The absence of transitional protection in natural (including voluntary) migration, combined with the fact that there is no official better-off calculation or avenue allowing claimants to return to legacy benefits, means that there will be a greater or lesser degree of risk in a claim for UC in such a case. That risk is borne by claimants, informed by their advisers. Many will think that an unfair position for claimants and advisers to be put in.
Stay or go?
In each case, a decision by a legacy benefit claimant whether to claim UC should ideally be informed by a better-off calculation and advice. Relevant factors to bear in mind will include the following.
Natural (including voluntary) migration does not include transitional protection. Being worse off is possible, and return to the legacy system is impossible.
Some claimants will be better off on UC. Delaying a claim in such cases will mean losing out on increased benefit support.
Paid work is a particular indicator of possibly being better off; disability a particular indicator of possibly being worse off. But the individual facts and circumstances will always be critical. Complex rules like the minimum income floor for the self-employed may be difficult to plan for.
Online calculators cannot guarantee 100 per cent accuracy, particularly in cases of inaccurate or incomplete information, and changes of circumstance.
There is no official pre-claim calculation available. Neither has the government undertaken to protect the position of claimants who naturally migrate to UC (including after a ‘voluntary’ claim) and find that they are worse off.
Strictly, given the absence of official protection, there is at least some risk in any claim.
Financial considerations may not be the only relevant ones. Online claims and claim maintenance will suit some but will not appeal to some others. The same applies regarding UC features such as monthly payment in arrears and (where applied) work-search/preparation requirements and assistance.

Managed migration
This is the DWP-led process of moving claimants to UC, and is now a live issue. It was initially tested in the ‘Move to UC’ pilot that began in Harrogate. That pilot was suspended early in 2020 due to the coronavirus pandemic. The pilot is not to be resumed.
But in December 2021, the Secretary of State told the Work and Pensions Committee: ‘We will be resuming our plan to move to UC in 2022.’4House of Commons, Hansard, 13 December 2021, col 776, available at hansard.parliament.ukAt time of writing, it was understood that the DWP has begun a small-scale introduction of the process. The official plan is to complete migration by the end of 2024.
A different process
Managed migration is different from natural migration. It is a process detailed in regulation and is initiated by the DWP notifying a claimant that s/he is subject to it and ‘inviting her/him’ to claim UC. The rules provide for the termination of legacy benefits and tax credits even if no claim for UC is made – effectively negating the technical retention of a choice to claim UC.5Regs 44-64 Universal Credit (Transitional Provisions) Regulations 2014, No.1230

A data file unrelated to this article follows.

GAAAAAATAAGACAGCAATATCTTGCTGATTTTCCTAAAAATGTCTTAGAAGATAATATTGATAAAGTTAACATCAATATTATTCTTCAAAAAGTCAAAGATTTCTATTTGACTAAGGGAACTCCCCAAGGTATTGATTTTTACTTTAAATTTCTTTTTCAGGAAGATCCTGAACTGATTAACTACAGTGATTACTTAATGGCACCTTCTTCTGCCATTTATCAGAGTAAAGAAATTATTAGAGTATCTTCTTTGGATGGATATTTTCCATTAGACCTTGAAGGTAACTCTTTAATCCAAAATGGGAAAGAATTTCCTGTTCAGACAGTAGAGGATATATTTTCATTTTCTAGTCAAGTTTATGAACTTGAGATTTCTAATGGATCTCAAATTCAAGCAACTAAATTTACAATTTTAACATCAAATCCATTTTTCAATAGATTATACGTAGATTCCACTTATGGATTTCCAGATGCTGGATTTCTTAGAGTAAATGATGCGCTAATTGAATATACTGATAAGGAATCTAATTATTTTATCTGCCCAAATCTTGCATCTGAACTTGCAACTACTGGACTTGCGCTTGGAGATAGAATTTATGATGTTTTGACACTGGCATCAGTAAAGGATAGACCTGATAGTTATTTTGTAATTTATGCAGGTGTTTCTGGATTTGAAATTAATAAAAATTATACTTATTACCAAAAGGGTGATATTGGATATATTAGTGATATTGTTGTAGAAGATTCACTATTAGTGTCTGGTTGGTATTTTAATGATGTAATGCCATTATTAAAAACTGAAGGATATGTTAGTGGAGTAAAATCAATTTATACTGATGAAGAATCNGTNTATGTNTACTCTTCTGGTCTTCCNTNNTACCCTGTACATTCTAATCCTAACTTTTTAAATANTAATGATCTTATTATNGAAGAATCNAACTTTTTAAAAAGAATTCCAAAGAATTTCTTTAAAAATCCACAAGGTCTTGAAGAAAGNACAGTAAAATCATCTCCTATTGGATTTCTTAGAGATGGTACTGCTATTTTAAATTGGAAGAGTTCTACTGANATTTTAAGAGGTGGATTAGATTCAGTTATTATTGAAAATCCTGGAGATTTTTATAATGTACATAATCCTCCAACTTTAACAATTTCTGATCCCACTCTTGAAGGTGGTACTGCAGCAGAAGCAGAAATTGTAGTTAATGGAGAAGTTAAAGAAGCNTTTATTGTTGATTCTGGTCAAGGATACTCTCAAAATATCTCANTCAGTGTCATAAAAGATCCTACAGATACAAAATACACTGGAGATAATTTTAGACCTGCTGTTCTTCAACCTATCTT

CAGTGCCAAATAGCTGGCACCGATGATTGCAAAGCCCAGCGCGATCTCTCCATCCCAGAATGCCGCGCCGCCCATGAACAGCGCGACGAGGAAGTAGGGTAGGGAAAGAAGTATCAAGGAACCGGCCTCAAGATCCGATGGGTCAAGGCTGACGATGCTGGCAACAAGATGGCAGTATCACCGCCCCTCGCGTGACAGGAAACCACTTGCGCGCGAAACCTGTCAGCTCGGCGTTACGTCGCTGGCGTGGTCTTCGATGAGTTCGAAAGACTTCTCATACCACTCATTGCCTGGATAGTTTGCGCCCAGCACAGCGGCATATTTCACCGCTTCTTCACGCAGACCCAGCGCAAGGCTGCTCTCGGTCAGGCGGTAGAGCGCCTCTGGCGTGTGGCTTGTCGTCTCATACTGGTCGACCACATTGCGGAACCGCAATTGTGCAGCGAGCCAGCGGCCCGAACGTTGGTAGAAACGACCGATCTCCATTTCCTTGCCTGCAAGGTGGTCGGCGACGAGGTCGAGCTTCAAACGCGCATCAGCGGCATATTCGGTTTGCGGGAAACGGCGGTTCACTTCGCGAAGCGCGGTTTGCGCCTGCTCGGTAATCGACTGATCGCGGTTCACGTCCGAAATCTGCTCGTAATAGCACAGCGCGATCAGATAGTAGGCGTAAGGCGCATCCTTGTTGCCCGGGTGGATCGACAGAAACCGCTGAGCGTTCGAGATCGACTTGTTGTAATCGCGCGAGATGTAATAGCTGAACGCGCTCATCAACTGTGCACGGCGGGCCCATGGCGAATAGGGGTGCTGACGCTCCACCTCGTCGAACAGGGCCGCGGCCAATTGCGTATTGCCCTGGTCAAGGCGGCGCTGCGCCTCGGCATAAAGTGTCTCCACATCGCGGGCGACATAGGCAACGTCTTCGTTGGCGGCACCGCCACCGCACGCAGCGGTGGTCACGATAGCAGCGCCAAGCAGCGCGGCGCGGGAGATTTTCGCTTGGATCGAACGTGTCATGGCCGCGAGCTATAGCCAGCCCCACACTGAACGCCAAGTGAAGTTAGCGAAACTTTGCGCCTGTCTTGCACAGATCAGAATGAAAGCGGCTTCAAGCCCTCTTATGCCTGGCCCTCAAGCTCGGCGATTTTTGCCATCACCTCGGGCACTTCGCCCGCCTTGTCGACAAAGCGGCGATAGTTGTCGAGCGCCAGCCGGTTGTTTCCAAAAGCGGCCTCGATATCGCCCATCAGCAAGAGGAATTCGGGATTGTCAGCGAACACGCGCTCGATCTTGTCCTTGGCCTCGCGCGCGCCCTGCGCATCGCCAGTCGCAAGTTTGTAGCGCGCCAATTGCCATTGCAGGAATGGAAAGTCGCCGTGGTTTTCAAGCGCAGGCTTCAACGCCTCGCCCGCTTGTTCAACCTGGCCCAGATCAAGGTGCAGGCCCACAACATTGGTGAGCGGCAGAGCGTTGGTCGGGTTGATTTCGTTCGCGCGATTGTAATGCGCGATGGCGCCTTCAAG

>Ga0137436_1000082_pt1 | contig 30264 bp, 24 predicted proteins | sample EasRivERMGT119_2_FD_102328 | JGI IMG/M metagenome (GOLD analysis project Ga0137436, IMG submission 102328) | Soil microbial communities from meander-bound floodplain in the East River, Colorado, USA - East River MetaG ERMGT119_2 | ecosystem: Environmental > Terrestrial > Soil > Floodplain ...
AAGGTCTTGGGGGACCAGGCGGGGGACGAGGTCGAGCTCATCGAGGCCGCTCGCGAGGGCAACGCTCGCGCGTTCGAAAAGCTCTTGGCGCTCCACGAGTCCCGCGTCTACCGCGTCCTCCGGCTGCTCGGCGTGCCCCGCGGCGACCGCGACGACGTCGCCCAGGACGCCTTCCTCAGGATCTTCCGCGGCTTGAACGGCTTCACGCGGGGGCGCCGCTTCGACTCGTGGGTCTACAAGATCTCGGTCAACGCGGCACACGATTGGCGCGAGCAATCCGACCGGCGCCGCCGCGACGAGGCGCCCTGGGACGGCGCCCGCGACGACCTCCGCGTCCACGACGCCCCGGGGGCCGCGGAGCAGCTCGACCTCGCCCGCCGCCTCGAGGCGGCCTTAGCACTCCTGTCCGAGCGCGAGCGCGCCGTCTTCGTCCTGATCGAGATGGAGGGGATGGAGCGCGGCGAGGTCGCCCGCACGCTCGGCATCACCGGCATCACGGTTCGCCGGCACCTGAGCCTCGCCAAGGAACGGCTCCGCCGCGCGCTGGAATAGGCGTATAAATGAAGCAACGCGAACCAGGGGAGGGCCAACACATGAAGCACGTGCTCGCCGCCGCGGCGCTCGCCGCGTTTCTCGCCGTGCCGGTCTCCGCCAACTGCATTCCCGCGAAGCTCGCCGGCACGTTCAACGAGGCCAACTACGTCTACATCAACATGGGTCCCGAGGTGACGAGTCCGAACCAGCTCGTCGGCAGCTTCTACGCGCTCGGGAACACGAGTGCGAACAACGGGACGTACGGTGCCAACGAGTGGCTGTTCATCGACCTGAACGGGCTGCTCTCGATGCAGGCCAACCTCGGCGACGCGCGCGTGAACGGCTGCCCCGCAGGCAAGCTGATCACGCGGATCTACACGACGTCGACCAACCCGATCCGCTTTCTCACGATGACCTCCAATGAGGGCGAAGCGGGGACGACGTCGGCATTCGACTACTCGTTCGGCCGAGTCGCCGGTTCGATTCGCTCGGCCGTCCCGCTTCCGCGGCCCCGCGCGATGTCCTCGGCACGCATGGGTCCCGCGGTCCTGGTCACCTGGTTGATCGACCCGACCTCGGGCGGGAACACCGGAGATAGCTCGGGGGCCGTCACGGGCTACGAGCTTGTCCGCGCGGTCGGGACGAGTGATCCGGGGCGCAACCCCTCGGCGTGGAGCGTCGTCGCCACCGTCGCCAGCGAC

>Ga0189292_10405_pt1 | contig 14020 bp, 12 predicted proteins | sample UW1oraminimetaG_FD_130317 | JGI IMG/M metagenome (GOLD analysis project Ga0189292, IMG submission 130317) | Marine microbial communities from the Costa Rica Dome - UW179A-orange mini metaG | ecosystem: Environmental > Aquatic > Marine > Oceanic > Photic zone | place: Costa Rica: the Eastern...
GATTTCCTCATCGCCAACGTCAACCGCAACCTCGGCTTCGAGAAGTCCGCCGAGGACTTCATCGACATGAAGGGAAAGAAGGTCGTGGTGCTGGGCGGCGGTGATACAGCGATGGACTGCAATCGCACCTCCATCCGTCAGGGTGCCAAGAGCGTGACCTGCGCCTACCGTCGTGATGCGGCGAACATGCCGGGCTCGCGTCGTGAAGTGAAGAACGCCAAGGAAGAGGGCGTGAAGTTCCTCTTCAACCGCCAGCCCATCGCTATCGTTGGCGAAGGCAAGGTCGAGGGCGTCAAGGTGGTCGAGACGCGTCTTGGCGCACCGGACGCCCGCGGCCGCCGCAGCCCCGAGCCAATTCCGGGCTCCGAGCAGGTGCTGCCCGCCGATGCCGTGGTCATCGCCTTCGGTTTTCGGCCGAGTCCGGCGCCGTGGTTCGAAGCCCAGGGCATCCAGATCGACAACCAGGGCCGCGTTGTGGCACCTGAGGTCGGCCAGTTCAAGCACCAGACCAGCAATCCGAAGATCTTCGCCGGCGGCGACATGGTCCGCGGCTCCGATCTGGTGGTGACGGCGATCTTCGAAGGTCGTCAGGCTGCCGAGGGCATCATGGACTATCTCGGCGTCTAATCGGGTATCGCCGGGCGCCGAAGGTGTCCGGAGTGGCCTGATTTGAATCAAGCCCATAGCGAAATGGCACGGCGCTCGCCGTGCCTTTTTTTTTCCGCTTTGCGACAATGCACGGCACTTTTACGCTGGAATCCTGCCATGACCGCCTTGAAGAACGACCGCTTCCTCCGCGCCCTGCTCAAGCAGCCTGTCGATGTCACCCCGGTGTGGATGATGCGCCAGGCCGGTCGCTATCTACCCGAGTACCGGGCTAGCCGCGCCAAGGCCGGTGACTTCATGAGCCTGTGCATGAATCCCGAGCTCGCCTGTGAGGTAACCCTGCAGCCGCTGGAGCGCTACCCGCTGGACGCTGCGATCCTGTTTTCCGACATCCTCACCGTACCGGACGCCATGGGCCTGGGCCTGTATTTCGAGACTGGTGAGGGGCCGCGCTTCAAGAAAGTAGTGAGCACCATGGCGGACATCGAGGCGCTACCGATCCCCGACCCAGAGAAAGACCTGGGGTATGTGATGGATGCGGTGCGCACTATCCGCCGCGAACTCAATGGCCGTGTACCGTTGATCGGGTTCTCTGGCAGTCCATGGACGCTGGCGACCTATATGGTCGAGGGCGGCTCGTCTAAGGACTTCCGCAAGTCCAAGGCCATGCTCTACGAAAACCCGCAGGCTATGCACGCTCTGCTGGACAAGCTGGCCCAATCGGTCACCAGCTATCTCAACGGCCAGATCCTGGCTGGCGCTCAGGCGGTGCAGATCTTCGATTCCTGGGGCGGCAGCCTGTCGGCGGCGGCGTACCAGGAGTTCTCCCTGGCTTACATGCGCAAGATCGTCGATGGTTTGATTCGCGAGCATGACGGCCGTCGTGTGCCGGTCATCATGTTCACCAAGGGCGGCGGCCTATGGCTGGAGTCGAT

Also unlike in natural migration, transitional protection to the level of legacy/tax credit entitlement at the point of transfer is provided, via a transitional element which is included in the UC. In that sense, financial worse-off concerns are resolved, although the rules provide for the erosion of the transitional element for subsequent increases in UC allowances and elements (excepting the childcare element).
But, again, financial considerations are not the only ones. In particular, consideration will need to be given to those claimants with complex needs who may be more vulnerable during the process – eg, as a result of having their legacy benefits stopped. It is understood that the DWP had this consideration in mind in the Harrogate pilot.6See ‘Holes in the safety net: benefits and claimant deaths’, Welfare Rights Bulletin 283, p6 However, given that it was decided in practice not to stop legacy benefits for failure to claim UC there, and (by late January 2020) that only ‘around’ 13 claimants were actually managed migrated to UC under it,7House of Commons, Hansard, 27 January 2020, col 521, available at it remains to be seen what was learned.
1     Peter Schofield, DWP Permanent Secretary, in Work and Pensions Committee, Oral Evidence: the work of the Secretary of State for Work and Pensions, HC 514, House of Commons, 7 July 2021, available at »
2     House of Commons, Hansard, 13 December 2021, col 776, available at »
4     House of Commons, Hansard, 13 December 2021, col 776, available at »
5     Regs 44-64 Universal Credit (Transitional Provisions) Regulations 2014, No.1230 »
6     See ‘Holes in the safety net: benefits and claimant deaths’, Welfare Rights Bulletin 283, p6 »
7     House of Commons, Hansard, 27 January 2020, col 521, available at »